WHAT a magnificent horse that is, “Captain” pulling a barge of people on the Forth and Clyde Canal at Maryhill.

This though is not going back over a century, but is in fact the young Maryhill Queen, who that year was Barbara Donnelly, on board the barge in 1974, leading a flotilla of small craft assembled by owners who wanted to show that if the canal was spruced up, then it could become an attraction rather than an eyesore.

The boats had travelled eight miles from Kirkintilloch to make their point, and to get to Maryhill they had to hack their way through floating vegetation and overhanging foliage.

Maryhill was in a period of transition then, There are empty tenements at the back which were scheduled for demolition. There are allotments here which I think have since gone as well.

But the good news is that the demonstration did not go unheeded by the British Waterways Board who spent large sums to have the canal brought back into use by leisure craft. As one of the protesters succinctly put it: “There’s also a vitally important safety factor – a used canal is a safe canal.”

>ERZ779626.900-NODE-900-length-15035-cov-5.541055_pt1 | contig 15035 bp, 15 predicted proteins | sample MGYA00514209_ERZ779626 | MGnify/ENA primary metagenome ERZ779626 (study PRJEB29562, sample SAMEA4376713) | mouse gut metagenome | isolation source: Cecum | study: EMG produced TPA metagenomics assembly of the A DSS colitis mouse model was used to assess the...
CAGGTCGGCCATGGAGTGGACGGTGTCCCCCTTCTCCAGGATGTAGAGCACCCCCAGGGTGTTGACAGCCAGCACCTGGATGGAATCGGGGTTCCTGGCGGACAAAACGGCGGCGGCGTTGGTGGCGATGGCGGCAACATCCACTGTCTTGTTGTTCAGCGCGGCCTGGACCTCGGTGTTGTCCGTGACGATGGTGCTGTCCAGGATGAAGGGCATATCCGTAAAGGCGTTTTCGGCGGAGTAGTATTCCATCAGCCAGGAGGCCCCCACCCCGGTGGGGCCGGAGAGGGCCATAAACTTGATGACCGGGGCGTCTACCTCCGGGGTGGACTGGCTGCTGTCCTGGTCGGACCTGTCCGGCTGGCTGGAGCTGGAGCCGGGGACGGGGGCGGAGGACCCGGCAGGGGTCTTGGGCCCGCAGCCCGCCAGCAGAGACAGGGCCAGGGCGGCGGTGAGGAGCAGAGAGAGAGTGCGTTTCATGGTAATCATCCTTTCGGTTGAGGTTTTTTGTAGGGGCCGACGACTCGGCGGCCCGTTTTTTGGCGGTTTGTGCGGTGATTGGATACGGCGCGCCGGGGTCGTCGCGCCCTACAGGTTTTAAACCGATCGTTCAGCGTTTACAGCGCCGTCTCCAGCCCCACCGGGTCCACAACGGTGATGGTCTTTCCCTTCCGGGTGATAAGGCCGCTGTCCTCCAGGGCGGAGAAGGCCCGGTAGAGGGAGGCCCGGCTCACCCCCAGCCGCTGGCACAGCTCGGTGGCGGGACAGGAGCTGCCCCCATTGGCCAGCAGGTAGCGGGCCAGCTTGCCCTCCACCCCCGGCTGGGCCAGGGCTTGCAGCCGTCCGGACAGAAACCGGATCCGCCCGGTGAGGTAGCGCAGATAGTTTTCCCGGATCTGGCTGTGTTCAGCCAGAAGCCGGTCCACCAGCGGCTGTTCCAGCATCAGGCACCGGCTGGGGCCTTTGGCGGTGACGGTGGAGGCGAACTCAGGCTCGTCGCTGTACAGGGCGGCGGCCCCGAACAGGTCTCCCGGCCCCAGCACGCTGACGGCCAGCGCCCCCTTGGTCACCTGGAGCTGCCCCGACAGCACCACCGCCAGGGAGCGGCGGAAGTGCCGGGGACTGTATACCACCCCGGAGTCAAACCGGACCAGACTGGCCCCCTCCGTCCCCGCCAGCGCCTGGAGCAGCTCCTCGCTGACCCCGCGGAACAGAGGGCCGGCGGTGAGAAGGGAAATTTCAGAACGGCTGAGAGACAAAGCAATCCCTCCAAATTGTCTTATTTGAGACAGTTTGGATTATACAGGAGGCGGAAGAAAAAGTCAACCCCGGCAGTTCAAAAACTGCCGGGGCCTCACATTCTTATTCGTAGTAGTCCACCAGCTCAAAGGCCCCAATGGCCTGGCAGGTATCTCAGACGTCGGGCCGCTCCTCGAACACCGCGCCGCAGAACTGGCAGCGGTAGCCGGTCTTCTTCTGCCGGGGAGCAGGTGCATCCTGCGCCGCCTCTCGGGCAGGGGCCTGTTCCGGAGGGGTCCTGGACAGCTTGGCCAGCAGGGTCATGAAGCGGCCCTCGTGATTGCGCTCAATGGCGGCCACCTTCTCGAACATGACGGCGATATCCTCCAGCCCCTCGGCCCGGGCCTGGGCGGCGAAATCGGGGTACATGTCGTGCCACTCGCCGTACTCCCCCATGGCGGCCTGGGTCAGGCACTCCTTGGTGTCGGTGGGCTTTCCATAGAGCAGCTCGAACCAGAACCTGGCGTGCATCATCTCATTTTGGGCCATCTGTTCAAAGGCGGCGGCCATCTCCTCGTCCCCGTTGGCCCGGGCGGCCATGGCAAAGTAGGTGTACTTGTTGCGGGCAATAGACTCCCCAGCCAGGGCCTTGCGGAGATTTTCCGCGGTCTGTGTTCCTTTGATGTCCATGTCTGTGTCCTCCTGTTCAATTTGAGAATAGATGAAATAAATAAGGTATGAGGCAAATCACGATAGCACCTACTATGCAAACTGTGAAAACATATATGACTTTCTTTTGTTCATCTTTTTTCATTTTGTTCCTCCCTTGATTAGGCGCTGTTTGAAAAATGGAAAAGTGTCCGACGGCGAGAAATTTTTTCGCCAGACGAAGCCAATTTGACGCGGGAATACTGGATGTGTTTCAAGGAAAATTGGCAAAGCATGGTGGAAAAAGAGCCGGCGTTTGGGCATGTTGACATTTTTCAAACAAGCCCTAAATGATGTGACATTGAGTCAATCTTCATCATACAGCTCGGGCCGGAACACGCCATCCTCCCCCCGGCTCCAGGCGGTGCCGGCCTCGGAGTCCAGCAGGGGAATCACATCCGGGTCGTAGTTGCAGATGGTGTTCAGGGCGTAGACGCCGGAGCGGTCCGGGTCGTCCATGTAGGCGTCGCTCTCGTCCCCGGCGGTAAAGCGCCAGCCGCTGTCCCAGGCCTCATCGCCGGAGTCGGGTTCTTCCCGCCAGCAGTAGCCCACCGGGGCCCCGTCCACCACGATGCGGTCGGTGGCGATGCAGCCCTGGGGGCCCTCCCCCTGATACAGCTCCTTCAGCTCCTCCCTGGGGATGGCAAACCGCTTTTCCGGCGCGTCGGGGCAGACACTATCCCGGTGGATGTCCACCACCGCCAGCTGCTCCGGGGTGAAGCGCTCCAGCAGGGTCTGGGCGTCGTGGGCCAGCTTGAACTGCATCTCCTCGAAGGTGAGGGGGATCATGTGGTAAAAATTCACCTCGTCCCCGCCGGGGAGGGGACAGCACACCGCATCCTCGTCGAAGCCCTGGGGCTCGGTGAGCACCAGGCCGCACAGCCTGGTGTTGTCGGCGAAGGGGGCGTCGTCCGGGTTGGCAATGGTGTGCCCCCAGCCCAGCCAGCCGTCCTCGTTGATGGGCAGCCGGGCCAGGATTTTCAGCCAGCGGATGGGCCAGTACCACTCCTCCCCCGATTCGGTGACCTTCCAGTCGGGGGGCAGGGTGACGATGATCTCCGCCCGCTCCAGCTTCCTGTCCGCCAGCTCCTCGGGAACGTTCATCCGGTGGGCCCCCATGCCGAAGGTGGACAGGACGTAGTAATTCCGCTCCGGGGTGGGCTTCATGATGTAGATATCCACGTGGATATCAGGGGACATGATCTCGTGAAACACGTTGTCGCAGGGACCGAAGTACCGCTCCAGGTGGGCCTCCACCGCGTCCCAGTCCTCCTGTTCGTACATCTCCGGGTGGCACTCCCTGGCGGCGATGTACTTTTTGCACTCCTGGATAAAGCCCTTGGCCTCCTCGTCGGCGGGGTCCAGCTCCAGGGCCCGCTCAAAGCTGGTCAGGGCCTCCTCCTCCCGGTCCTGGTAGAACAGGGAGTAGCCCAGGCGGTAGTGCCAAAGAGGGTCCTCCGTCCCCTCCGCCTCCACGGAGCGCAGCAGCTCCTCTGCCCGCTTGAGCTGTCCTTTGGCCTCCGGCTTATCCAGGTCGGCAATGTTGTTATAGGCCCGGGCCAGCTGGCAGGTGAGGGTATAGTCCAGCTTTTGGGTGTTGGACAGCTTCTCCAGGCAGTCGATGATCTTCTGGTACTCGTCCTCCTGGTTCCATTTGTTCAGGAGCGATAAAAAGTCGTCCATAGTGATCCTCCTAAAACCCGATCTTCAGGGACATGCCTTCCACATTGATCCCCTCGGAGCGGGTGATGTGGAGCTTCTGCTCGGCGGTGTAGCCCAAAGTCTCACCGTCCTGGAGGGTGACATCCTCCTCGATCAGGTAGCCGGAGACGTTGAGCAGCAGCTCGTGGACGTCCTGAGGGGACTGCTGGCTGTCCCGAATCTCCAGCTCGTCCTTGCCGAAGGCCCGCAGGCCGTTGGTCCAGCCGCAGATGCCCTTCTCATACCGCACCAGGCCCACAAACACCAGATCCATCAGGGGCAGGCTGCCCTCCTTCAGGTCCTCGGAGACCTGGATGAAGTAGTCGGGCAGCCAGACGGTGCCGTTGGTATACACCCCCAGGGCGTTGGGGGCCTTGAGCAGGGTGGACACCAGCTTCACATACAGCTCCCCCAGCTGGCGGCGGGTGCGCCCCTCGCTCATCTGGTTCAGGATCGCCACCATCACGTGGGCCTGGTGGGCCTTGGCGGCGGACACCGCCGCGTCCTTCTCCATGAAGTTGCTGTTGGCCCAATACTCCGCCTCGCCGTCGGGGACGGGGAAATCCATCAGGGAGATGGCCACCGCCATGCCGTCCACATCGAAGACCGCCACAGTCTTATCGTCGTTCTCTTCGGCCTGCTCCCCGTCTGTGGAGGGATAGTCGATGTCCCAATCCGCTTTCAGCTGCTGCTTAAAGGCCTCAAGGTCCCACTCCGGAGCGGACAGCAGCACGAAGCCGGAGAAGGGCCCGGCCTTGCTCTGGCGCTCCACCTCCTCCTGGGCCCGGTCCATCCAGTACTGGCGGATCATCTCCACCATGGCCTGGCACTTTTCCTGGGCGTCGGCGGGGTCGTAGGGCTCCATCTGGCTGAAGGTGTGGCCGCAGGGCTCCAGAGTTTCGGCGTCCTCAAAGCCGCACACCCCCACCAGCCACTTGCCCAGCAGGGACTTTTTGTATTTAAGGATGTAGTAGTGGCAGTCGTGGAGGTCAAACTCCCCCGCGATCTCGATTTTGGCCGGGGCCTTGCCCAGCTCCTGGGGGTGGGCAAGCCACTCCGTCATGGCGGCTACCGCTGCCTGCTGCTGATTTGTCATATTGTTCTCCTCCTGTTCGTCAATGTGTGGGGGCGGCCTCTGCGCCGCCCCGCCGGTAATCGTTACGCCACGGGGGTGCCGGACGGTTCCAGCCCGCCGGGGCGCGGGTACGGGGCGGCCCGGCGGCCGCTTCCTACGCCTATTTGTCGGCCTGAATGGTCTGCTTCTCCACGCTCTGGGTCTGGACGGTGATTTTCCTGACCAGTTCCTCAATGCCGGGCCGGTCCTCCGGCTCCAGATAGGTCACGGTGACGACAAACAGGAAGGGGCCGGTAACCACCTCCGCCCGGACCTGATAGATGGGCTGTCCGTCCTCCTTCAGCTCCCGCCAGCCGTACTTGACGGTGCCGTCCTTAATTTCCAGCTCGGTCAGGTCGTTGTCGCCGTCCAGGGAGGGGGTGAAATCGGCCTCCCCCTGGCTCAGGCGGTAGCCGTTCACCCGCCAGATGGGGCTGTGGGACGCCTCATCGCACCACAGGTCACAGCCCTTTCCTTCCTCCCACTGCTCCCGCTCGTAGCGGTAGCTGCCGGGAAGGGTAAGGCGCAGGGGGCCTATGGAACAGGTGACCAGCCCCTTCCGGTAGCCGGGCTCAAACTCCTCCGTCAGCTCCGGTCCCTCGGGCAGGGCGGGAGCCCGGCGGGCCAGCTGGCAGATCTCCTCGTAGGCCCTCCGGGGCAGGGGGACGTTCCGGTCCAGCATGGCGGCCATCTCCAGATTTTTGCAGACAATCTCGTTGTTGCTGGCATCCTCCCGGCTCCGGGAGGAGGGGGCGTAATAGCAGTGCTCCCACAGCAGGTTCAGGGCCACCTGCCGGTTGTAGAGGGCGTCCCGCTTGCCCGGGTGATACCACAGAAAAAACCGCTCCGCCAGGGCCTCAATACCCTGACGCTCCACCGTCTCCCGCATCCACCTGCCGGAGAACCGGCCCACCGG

So well done to everyone who took part, including Bobby Woods there who brought Captain along for a leisurely stint of canal boat pulling, just as they did in the distant past.

Taking part in a demonstration which was far more arduous is Scottish miners leader Mick McGahey, on an open-topped bus in Glasgow’s George Square in 1985 during the two-year miners’ strike. The strike was unsuccessful, and all the deep mines in Scotland have since closed.

But to cheer us up, here are six-year-old girls Lisa Allan and Mary Gallacher showing off their baton twirling skills to classmates at Quarry Brae Primary in Parkhead in 1989 and naturally the photographer got the boys to join in. I’m sure their classmates didn’t tease them.